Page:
But the critics do not follow the logic of their own argument for, if the United Nations is too weak to play a completely satisfactory role in maintaining international peace and security, then the solution is to strengthen it.  After all, the answer to international lawlessness is not vigilante action by individual nations but, rather, the strengthening of international law and law enforcement.  In the aftermath of the vast chaos and destruction of World War II, that’s what the nations of the world claimed they wanted when, in late 1945, they established the United Nations.

Unfortunately, however, as the years passed, the great powers largely abandoned a United Nations-centered strategy based on collective action and world law for the old-fashioned exercise of their own military muscle.  Unwilling to accept limits on their national power in world affairs, they and their imitators began engaging in arms races and wars.  The current nightmarish nuclear confrontation between the North Korean and U.S. governments is only the latest example of this phenomenon.

Of course, it’s not too late to finally recognize that, in a world bristling with nuclear weapons, savage wars, accelerating climate change, rapidly-depleting resources, and growing economic inequality, we need a global entity to take the necessary actions for which no single nation has sufficient legitimacy, power, or resources.  And that entity is clearly a strengthened United Nations.  To leave the world’s future in the hands of nationalist blowhards or even prudent practitioners of traditional national statecraft will simply continue the drift toward catastrophe.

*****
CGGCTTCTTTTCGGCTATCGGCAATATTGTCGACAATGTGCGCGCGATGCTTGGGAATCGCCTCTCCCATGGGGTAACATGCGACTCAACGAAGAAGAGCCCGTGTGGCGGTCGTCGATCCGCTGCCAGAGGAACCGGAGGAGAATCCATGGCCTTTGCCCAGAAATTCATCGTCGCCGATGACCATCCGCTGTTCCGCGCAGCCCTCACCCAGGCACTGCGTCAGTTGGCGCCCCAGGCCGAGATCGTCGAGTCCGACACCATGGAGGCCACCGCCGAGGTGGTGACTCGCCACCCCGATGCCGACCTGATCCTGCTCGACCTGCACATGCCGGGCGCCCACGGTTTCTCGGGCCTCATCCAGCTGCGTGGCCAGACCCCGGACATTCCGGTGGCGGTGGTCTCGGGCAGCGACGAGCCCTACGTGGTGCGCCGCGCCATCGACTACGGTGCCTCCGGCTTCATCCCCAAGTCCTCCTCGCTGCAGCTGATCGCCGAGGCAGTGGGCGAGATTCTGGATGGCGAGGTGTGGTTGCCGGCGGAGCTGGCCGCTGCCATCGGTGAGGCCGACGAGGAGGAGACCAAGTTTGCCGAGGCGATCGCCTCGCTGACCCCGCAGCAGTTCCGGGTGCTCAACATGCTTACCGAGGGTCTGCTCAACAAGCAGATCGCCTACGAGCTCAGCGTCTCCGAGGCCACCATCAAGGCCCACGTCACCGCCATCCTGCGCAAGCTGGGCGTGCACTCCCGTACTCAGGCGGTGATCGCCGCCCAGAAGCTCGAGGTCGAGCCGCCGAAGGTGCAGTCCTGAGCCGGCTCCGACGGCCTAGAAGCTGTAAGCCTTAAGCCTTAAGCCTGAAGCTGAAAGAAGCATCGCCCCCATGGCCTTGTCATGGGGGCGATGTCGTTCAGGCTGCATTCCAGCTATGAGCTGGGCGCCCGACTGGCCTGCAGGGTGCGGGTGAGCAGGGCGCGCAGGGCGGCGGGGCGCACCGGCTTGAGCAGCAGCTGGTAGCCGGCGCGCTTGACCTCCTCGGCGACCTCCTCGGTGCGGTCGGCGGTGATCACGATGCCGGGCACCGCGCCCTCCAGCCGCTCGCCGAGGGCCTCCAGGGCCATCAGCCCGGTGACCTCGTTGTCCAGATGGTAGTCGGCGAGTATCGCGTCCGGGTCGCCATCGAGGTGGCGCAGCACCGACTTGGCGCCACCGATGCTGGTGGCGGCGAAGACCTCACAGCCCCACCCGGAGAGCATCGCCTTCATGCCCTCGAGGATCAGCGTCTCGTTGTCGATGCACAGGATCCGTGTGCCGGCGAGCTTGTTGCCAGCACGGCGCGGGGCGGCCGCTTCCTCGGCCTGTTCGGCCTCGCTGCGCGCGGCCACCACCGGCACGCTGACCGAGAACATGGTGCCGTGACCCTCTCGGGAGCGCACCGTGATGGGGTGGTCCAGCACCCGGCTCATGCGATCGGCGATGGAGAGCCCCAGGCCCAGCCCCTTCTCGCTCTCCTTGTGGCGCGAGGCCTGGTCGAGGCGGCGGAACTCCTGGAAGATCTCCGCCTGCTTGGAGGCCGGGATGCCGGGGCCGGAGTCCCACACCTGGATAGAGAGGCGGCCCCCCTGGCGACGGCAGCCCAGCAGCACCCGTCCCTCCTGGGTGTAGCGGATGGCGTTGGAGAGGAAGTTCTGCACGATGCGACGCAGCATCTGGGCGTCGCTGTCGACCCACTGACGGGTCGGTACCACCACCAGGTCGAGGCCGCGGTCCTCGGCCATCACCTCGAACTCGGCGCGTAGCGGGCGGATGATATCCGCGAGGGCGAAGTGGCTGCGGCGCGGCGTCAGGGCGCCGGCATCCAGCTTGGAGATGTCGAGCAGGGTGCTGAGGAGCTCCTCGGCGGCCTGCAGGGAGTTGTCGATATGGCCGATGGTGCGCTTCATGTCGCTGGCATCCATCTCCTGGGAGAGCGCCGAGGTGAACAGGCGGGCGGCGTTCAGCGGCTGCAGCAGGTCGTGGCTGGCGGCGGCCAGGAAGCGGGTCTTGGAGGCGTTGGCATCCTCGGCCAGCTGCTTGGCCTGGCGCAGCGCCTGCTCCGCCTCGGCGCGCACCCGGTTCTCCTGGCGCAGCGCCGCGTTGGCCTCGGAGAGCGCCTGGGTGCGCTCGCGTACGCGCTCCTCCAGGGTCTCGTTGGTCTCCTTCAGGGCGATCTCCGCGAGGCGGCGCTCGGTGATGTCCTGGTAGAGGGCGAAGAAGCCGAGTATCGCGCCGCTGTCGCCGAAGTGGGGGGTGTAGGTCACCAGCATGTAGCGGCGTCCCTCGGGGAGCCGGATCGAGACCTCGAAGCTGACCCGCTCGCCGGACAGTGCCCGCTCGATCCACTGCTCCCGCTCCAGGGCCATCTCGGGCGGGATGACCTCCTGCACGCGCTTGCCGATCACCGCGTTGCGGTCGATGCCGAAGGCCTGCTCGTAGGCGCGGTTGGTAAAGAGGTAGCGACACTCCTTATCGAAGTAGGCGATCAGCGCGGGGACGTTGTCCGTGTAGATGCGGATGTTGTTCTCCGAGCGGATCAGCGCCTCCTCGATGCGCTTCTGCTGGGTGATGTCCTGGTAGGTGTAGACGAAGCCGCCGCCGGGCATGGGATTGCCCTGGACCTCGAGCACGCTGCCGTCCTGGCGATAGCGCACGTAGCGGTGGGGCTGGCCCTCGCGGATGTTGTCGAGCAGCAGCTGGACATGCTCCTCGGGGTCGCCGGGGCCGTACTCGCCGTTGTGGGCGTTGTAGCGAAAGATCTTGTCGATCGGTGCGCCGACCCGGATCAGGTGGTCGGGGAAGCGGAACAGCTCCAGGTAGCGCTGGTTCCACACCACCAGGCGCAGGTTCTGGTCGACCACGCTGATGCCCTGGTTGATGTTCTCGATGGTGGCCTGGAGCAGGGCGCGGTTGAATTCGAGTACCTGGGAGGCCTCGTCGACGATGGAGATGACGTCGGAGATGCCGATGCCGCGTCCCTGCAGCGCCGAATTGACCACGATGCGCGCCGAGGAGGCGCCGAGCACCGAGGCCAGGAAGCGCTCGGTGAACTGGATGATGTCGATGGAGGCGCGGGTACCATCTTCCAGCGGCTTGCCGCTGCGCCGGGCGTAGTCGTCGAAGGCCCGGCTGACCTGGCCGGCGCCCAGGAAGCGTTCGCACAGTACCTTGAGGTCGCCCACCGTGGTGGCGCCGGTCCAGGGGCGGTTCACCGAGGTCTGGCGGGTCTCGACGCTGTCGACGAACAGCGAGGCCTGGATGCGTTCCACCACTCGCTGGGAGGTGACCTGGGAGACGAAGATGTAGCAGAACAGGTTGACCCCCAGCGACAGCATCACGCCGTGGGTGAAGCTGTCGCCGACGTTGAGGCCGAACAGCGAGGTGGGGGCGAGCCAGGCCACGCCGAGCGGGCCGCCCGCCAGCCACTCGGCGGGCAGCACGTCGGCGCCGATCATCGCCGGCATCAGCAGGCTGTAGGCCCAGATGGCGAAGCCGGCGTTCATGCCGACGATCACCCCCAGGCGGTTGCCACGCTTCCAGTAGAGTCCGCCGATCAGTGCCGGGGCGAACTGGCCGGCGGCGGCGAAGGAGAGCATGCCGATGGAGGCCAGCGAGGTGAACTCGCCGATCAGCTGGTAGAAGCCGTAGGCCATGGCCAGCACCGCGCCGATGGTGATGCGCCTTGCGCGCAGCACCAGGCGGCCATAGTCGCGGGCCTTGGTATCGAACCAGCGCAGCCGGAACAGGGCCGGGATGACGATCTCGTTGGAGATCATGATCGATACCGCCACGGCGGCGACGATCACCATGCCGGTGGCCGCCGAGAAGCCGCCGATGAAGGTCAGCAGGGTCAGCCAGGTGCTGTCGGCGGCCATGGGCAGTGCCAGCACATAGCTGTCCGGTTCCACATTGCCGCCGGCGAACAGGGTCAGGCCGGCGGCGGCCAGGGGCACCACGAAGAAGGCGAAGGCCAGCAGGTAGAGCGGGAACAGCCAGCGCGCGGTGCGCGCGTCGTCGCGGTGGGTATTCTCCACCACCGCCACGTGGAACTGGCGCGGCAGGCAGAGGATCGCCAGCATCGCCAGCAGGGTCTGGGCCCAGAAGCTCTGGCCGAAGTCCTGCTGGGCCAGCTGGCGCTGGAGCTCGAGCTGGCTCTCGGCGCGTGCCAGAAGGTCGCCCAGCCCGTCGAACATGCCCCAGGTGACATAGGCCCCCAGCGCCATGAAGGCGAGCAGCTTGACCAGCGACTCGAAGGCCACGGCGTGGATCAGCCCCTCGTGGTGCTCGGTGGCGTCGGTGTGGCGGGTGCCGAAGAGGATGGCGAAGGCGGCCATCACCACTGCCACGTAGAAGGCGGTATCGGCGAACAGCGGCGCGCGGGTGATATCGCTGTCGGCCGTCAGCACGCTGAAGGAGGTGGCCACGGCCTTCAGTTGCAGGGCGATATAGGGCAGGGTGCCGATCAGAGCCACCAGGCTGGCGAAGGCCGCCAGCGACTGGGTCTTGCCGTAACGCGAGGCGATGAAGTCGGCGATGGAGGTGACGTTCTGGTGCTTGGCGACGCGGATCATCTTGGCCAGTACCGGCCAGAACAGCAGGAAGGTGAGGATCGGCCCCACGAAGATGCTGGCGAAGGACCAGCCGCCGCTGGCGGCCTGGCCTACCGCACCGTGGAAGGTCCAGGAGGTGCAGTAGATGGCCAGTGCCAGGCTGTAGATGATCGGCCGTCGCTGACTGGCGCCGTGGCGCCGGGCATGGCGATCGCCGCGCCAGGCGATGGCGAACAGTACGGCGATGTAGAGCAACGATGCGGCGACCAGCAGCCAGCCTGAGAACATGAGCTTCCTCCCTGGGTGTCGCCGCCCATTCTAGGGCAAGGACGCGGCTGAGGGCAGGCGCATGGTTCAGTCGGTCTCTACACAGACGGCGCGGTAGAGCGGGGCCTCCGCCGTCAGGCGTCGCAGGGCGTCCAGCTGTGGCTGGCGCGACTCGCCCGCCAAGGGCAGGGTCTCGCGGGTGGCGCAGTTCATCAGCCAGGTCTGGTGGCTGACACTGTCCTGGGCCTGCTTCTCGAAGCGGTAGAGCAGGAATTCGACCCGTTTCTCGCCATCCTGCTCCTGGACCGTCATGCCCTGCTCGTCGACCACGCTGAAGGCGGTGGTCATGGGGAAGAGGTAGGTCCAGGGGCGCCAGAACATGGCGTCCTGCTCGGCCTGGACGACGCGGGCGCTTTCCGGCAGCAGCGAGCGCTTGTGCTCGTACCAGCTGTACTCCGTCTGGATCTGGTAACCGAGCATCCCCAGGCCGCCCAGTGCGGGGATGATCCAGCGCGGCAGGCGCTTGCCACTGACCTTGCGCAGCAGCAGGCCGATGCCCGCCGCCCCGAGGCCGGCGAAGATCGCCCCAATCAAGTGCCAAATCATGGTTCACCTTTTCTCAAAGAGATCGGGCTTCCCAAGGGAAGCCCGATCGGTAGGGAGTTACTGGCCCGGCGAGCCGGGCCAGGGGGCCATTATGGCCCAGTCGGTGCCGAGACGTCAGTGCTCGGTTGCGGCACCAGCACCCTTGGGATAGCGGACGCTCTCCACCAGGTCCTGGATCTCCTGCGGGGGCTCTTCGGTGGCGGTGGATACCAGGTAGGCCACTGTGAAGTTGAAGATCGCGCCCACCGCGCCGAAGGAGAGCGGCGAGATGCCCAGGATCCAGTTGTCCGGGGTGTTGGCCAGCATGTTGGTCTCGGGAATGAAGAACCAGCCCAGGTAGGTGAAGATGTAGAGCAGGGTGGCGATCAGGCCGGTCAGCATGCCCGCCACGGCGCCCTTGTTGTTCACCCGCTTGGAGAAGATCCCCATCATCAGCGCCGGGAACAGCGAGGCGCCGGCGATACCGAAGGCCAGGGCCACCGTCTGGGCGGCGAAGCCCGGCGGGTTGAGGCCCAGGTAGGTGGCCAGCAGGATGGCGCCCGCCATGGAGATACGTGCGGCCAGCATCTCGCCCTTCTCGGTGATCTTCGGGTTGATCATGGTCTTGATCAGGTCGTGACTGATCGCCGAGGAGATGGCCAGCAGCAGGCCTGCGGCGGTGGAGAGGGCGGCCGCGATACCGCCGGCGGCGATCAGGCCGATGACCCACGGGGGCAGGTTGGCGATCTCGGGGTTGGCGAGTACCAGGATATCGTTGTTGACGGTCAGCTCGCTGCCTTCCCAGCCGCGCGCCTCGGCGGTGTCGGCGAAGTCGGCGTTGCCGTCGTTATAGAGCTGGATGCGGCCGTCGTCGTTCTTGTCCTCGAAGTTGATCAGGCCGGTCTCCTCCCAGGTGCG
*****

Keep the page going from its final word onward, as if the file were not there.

Dr. Lawrence Wittner (http://www.lawrenceswittner.com) is Professor of History emeritus at SUNY/Albany and the author of Confronting the Bomb (Stanford University Press).

Playing Nuclear “Chicken” With Our Lives

by Lawrence Wittner

What kind of civilization have we developed when two mentally unstable national leaders, in an escalating confrontation with each other, threaten one another―and the world―with nuclear war?

That question arises as a potentially violent showdown emerges between Kim Jong Un of North Korea and Donald Trump of the United States.  In recent years, the North Korean government has produced about 10 nuclear weapons and has been making them increasingly operational through improvements in its missile technology.  The U.S. government first developed nuclear weapons in 1945, when it employed them to destroy Hiroshima and Nagasaki, and currently possesses 6,800 of them, mostly deployed on missiles, submarines, and bombers.

According to the North Korean government, its nuclear weapons are necessary to defend itself against the United States.  Similarity, the U.S. government argues that its nuclear weapons are necessary to defend itself against countries like North Korea.